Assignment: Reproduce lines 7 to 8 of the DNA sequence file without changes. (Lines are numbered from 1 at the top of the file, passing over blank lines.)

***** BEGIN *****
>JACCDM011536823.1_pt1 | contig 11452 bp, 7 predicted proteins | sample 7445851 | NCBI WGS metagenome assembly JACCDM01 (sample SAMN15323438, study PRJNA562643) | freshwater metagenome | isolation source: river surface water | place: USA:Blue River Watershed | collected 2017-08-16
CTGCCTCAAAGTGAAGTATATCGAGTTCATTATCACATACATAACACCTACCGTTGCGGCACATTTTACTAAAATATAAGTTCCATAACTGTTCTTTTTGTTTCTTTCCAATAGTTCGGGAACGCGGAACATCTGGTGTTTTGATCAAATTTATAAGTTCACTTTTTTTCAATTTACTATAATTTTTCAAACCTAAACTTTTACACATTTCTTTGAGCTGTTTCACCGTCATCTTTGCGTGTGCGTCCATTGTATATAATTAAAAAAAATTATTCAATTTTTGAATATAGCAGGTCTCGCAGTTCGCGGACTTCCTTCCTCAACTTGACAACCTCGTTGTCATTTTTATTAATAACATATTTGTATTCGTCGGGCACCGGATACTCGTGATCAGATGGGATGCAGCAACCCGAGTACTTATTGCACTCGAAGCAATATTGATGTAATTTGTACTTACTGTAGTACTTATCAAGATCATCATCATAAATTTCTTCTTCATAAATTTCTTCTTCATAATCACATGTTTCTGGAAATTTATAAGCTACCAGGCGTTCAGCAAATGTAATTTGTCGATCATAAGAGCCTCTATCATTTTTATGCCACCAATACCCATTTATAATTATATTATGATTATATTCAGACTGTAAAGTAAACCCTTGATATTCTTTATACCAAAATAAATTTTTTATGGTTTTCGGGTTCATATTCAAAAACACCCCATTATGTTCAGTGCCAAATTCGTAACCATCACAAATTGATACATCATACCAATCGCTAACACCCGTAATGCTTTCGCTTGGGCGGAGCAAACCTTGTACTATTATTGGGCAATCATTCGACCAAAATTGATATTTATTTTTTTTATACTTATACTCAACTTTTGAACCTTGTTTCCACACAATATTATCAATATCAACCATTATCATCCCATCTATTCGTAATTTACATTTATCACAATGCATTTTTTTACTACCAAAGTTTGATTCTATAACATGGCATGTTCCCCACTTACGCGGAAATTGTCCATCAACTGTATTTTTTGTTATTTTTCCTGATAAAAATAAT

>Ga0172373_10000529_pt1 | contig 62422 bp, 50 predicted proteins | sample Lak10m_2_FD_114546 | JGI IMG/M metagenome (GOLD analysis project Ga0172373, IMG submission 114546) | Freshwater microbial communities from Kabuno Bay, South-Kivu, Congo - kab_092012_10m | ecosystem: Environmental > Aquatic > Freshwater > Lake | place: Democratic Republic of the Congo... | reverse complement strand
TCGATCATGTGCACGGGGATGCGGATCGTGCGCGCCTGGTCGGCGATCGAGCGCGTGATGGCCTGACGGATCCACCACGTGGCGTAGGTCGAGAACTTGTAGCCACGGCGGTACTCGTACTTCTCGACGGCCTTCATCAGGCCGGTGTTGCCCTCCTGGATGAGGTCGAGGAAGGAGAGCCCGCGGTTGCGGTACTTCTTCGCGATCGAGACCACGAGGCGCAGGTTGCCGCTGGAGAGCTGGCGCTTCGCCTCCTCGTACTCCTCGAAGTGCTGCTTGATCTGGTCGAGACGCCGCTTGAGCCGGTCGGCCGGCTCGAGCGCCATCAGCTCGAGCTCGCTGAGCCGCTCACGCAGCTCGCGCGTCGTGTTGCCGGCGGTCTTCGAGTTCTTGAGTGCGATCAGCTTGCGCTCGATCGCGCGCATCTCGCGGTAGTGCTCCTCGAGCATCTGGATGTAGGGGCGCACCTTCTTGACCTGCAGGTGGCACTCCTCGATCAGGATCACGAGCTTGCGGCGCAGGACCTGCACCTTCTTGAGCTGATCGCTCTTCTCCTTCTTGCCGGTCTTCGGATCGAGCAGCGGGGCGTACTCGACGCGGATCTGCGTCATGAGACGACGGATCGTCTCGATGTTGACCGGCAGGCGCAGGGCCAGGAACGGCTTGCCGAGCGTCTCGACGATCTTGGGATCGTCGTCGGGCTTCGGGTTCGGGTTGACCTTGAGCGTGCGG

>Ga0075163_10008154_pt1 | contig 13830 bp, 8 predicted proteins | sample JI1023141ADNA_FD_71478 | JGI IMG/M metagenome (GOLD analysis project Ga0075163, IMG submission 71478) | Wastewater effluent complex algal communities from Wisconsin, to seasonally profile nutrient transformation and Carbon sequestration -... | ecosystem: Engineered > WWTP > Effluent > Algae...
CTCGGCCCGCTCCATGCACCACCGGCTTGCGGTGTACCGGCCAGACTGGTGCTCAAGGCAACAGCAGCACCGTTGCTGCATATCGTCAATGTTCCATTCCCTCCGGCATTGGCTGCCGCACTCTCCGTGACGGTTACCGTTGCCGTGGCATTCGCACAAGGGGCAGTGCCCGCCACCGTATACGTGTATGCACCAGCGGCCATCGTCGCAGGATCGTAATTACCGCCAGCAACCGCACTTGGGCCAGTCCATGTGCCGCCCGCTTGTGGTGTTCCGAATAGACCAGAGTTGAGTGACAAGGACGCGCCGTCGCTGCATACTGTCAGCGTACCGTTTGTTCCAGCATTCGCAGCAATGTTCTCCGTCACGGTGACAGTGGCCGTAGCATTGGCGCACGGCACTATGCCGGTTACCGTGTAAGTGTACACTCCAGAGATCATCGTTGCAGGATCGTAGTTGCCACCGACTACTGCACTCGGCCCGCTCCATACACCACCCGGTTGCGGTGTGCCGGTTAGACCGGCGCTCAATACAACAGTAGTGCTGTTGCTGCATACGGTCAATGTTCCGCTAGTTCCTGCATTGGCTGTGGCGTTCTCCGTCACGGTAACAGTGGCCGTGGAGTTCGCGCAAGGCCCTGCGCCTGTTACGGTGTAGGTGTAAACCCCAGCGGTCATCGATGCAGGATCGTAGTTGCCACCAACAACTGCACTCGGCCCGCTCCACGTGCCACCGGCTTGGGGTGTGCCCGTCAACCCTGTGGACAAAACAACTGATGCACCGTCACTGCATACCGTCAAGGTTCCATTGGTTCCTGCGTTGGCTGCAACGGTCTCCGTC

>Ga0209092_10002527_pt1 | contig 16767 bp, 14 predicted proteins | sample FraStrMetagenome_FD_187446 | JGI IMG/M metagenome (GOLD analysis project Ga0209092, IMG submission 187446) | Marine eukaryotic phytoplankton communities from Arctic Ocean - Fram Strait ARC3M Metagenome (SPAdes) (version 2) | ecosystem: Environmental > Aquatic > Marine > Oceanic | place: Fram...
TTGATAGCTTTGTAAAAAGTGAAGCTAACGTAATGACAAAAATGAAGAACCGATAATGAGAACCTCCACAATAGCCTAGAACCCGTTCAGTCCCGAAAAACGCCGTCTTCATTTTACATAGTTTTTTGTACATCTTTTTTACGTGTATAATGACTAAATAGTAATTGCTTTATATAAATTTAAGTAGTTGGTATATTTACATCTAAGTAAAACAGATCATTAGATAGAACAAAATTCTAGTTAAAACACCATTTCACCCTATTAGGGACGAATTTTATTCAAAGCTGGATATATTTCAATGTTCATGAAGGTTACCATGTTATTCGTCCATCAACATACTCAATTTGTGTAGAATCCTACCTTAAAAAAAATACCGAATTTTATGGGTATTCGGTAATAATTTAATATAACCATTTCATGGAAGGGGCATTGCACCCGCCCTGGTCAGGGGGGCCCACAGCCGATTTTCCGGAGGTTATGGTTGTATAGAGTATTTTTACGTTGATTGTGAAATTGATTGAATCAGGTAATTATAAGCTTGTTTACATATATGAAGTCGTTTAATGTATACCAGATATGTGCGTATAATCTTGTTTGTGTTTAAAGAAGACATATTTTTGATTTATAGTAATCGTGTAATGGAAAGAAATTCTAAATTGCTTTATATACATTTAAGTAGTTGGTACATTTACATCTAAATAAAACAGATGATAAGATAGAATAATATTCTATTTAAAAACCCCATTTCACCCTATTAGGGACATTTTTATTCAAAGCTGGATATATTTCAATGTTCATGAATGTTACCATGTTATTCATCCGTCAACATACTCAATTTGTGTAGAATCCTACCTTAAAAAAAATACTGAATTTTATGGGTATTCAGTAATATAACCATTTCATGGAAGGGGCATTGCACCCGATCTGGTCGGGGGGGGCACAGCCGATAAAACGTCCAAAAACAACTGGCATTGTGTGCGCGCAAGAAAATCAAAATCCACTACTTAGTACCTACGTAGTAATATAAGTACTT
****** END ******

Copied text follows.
>Ga0209092_10002527_pt1 | contig 16767 bp, 14 predicted proteins | sample FraStrMetagenome_FD_187446 | JGI IMG/M metagenome (GOLD analysis project Ga0209092, IMG submission 187446) | Marine eukaryotic phytoplankton communities from Arctic Ocean - Fram Strait ARC3M Metagenome (SPAdes) (version 2) | ecosystem: Environmental > Aquatic > Marine > Oceanic | place: Fram...
TTGATAGCTTTGTAAAAAGTGAAGCTAACGTAATGACAAAAATGAAGAACCGATAATGAGAACCTCCACAATAGCCTAGAACCCGTTCAGTCCCGAAAAACGCCGTCTTCATTTTACATAGTTTTTTGTACATCTTTTTTACGTGTATAATGACTAAATAGTAATTGCTTTATATAAATTTAAGTAGTTGGTATATTTACATCTAAGTAAAACAGATCATTAGATAGAACAAAATTCTAGTTAAAACACCATTTCACCCTATTAGGGACGAATTTTATTCAAAGCTGGATATATTTCAATGTTCATGAAGGTTACCATGTTATTCGTCCATCAACATACTCAATTTGTGTAGAATCCTACCTTAAAAAAAATACCGAATTTTATGGGTATTCGGTAATAATTTAATATAACCATTTCATGGAAGGGGCATTGCACCCGCCCTGGTCAGGGGGGCCCACAGCCGATTTTCCGGAGGTTATGGTTGTATAGAGTATTTTTACGTTGATTGTGAAATTGATTGAATCAGGTAATTATAAGCTTGTTTACATATATGAAGTCGTTTAATGTATACCAGATATGTGCGTATAATCTTGTTTGTGTTTAAAGAAGACATATTTTTGATTTATAGTAATCGTGTAATGGAAAGAAATTCTAAATTGCTTTATATACATTTAAGTAGTTGGTACATTTACATCTAAATAAAACAGATGATAAGATAGAATAATATTCTATTTAAAAACCCCATTTCACCCTATTAGGGACATTTTTATTCAAAGCTGGATATATTTCAATGTTCATGAATGTTACCATGTTATTCATCCGTCAACATACTCAATTTGTGTAGAATCCTACCTTAAAAAAAATACTGAATTTTATGGGTATTCAGTAATATAACCATTTCATGGAAGGGGCATTGCACCCGATCTGGTCGGGGGGGGCACAGCCGATAAAACGTCCAAAAACAACTGGCATTGTGTGCGCGCAAGAAAATCAAAATCCACTACTTAGTACCTACGTAGTAATATAAGTACTT